It is common for divers with drysuits to use their regular breathing gas to inflate the suit as they descend to maintain comfort and insulation.

Due to its low density, helium is an extremely poor insulator meaning that the warmth from the drysuit will be dramatically reduced.

Accordingly, trimix drysuit divers will usually need to carry a separate tank and regulator to inflate their suits with a suitably insulating gas.

Is There a Minimum Depth for Using Helium?

As we’ve discussed, most scuba divers breathing air (or equally enriched air nitrox) don’t notice the effects of narcosis until they get past about 100 feet / 30m

It’s generally accepted that the symptoms are not significantly negative for most people until past 130 feet / 40m.

For this reason and the minimal no-decompression times that the diver will receive, the maximum depth for recreational scuba diving is 120 feet / 40m.

In good conditions, the technical dive industry standard for using helium trimix is for all dives past 160 feet / 50m.

However, if there is poor visibility, low temperatures, or strong currents that can exacerbate narcosis, it is recommended to use trimix below 130 feet / 40m.

Shallower than these depths, the diver wouldn’t receive any benefit from breathing helium and would just be wasting their money and this precious gas.

What’s the Maximum Depth for Using Helium?

The maximum depth for breathing helium is the maximum depth for scuba diving itself.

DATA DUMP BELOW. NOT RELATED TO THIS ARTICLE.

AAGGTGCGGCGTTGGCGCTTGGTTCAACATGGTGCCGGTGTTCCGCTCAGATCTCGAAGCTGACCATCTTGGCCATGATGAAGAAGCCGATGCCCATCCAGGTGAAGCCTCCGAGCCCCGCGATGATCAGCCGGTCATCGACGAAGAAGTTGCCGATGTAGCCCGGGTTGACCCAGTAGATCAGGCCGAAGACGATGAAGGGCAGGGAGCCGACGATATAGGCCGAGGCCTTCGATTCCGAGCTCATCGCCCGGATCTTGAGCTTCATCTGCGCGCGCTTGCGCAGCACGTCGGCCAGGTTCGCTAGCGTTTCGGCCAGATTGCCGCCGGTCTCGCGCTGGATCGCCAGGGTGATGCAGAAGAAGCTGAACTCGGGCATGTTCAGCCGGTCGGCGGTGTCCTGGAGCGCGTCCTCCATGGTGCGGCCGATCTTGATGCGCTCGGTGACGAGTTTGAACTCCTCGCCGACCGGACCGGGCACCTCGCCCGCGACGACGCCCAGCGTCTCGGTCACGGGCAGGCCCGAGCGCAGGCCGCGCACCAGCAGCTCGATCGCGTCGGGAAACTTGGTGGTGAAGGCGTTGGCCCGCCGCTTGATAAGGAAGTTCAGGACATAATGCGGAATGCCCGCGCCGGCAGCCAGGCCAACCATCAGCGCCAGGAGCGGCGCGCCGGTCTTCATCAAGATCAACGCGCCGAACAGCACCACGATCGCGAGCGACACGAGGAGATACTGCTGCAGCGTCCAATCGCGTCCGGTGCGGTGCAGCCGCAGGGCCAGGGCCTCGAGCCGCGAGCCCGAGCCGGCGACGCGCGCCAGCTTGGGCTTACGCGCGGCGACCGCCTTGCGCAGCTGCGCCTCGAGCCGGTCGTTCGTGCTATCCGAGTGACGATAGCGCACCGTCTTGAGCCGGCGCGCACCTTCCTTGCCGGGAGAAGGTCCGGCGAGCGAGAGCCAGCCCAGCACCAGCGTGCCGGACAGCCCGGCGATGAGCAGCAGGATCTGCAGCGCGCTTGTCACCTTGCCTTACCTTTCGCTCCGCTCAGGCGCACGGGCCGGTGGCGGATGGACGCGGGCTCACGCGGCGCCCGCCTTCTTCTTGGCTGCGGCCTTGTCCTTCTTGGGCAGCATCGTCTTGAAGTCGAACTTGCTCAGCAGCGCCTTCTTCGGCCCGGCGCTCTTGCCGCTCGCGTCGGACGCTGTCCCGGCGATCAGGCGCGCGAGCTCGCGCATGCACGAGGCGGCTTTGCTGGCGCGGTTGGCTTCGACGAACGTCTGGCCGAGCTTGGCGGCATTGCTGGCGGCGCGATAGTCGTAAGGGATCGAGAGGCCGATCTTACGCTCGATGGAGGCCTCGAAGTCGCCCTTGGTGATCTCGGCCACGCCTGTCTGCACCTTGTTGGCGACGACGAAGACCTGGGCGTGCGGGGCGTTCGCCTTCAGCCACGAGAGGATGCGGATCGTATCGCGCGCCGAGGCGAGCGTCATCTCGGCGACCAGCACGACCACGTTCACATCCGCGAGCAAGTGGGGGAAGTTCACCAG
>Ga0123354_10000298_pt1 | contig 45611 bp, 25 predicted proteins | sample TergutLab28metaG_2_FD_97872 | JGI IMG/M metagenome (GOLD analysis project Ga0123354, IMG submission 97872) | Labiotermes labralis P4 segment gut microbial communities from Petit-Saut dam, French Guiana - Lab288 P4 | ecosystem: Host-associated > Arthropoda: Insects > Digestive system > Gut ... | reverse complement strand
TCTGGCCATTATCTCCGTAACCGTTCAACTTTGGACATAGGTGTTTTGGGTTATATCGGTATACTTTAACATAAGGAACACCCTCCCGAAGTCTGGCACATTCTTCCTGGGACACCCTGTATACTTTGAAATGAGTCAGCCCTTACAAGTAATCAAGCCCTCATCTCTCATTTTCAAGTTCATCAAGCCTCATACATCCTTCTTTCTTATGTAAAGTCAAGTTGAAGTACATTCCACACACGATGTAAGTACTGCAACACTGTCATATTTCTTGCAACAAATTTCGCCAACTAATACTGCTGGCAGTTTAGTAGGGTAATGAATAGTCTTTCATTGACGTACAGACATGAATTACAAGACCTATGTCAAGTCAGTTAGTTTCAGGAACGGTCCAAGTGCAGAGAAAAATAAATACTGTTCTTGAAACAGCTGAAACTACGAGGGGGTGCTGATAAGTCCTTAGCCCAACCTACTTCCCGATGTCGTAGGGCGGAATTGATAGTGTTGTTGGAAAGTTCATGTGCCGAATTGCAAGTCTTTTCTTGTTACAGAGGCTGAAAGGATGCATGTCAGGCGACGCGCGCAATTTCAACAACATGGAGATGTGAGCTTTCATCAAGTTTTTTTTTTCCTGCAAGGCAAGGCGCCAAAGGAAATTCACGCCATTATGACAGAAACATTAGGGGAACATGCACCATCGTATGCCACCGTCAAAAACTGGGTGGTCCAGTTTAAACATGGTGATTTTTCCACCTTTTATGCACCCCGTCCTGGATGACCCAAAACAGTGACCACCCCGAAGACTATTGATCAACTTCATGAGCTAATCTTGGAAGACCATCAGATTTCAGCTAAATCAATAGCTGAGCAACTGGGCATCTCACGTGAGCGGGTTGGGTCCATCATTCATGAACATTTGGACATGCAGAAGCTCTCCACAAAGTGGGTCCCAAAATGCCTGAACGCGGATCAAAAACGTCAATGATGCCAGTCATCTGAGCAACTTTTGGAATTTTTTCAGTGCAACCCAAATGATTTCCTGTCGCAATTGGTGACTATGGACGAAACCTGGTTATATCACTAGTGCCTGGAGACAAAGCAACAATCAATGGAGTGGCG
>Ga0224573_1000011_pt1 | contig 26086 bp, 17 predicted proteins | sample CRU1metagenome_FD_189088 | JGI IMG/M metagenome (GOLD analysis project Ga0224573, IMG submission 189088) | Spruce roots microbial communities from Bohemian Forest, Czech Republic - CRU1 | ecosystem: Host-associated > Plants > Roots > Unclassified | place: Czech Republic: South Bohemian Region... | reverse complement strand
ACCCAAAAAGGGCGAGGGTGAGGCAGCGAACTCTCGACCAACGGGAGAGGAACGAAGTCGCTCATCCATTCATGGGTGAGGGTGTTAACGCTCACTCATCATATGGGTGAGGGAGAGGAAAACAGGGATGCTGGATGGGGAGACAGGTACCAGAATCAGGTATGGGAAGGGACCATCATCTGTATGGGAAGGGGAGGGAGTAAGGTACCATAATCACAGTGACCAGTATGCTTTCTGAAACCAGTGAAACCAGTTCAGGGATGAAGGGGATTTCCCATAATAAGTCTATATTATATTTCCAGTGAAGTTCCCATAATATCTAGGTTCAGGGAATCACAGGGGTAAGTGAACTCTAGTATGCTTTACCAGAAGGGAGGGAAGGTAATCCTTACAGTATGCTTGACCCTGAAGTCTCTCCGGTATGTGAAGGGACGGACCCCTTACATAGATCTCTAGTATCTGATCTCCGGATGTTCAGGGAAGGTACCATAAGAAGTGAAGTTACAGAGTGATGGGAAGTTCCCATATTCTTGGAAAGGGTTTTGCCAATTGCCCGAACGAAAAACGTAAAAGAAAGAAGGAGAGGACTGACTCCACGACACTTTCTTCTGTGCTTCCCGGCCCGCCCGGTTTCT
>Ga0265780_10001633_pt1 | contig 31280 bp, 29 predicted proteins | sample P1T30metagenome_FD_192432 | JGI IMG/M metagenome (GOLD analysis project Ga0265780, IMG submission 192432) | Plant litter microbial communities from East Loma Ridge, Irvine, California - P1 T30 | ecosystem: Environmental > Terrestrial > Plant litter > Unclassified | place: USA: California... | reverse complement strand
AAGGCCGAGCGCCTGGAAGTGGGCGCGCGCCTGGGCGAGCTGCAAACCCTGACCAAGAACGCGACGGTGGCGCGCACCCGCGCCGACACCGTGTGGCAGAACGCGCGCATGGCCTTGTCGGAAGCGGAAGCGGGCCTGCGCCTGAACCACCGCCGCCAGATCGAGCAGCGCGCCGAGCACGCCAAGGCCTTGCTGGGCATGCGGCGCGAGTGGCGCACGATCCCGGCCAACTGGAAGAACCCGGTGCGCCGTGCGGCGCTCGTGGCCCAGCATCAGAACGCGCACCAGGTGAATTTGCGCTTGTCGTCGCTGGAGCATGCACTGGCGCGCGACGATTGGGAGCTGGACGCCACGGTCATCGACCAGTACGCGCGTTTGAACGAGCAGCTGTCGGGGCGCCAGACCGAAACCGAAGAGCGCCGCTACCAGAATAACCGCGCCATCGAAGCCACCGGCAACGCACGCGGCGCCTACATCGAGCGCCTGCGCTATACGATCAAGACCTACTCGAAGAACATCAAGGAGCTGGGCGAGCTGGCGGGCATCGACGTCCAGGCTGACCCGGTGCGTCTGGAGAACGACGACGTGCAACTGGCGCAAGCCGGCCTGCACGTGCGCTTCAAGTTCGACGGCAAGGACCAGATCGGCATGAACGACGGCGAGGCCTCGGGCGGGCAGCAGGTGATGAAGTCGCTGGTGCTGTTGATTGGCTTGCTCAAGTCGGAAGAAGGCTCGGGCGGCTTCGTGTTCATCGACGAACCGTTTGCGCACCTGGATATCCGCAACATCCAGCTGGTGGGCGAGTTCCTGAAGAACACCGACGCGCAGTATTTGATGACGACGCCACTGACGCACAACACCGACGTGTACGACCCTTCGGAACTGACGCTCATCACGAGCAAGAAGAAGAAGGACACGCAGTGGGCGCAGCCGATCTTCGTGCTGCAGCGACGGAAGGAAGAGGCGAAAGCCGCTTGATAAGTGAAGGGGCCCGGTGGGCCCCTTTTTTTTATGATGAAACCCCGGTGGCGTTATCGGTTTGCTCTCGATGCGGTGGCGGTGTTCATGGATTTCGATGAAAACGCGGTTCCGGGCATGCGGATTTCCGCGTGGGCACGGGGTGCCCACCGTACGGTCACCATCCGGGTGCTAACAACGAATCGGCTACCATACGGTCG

At the extremes of scuba diving, all current deep diving records have to use helium trimix gas because the narcosis from breathing air would have made them impossible to achieve.

For these extreme depth records, very high proportions of helium of up to 85% are used in the trimix gas planned to be breathed at the most significant depth. 

Why Don’t All Scuba Divers Use a Helium Mix?

Using helium for recreational scuba diving is unnecessary as the diver will not get any benefit from it.

The cost for the gas itself would be completely wasted in recreational diving depths, and users would still require a costly technical diver computer to correctly calculate and monitor their no-decompression times, accounting for the helium part of their breathing gas.

Where Can You Fill Your Tank With Helium?

Not all dive shops will be able to fill scuba tanks with helium trimix. 

Special equipment and training are needed, so the availability may depend on how much technical diving is made in an area.

A scuba diving shop that does blend trimix will only fill tanks for suitably certified trimix technical divers.

Technical diving certification allows for greater depths and more significant helium percentages as diver training and experience progresses.

For this reason, the amount of helium that the dive shop will put into your tank will be limited by your certification level.


We’ve seen that helium can dramatically reduce the dangerous effects of gas narcosis on a scuba diver.

It is usually used by technical divers to make dives past 160 feet / 50m safely.

Helium isn’t used for recreational divers as they are limited to dives shallower than 130 feet / 40m, and the cost of the gas would be unnecessary.